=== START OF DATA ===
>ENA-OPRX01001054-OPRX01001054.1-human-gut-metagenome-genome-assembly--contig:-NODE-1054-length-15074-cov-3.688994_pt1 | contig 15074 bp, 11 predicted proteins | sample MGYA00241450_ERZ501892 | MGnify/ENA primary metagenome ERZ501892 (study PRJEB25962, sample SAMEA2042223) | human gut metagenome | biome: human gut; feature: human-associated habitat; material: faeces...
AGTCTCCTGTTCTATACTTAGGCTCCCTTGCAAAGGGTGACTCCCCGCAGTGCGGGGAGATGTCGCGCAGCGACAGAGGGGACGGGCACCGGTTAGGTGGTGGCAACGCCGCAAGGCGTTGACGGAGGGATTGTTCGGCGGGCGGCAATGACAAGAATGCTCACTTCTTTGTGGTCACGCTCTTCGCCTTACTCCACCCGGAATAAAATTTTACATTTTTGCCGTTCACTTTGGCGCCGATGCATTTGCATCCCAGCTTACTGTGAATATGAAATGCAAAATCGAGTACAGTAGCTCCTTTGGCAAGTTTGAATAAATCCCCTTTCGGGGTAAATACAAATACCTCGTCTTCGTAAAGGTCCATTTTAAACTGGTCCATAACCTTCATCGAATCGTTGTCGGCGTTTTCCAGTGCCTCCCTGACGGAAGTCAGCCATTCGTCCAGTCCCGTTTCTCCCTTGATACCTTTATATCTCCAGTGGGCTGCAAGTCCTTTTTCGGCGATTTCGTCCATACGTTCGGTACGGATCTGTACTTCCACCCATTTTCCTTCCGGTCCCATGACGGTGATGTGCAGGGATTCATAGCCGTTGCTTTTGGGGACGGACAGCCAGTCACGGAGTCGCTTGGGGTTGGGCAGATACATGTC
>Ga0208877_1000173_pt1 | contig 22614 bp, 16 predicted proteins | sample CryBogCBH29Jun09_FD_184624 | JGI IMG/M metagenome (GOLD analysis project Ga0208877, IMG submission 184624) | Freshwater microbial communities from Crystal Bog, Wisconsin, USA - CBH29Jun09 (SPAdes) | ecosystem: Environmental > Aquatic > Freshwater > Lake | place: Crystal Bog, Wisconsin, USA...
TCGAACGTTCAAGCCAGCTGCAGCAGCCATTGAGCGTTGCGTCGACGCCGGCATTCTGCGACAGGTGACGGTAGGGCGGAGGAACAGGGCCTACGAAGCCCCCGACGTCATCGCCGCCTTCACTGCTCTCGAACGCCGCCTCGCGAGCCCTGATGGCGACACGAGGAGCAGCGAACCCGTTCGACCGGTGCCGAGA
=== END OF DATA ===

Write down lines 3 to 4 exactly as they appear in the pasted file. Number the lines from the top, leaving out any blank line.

>Ga0208877_1000173_pt1 | contig 22614 bp, 16 predicted proteins | sample CryBogCBH29Jun09_FD_184624 | JGI IMG/M metagenome (GOLD analysis project Ga0208877, IMG submission 184624) | Freshwater microbial communities from Crystal Bog, Wisconsin, USA - CBH29Jun09 (SPAdes) | ecosystem: Environmental > Aquatic > Freshwater > Lake | place: Crystal Bog, Wisconsin, USA...
TCGAACGTTCAAGCCAGCTGCAGCAGCCATTGAGCGTTGCGTCGACGCCGGCATTCTGCGACAGGTGACGGTAGGGCGGAGGAACAGGGCCTACGAAGCCCCCGACGTCATCGCCGCCTTCACTGCTCTCGAACGCCGCCTCGCGAGCCCTGATGGCGACACGAGGAGCAGCGAACCCGTTCGACCGGTGCCGAGA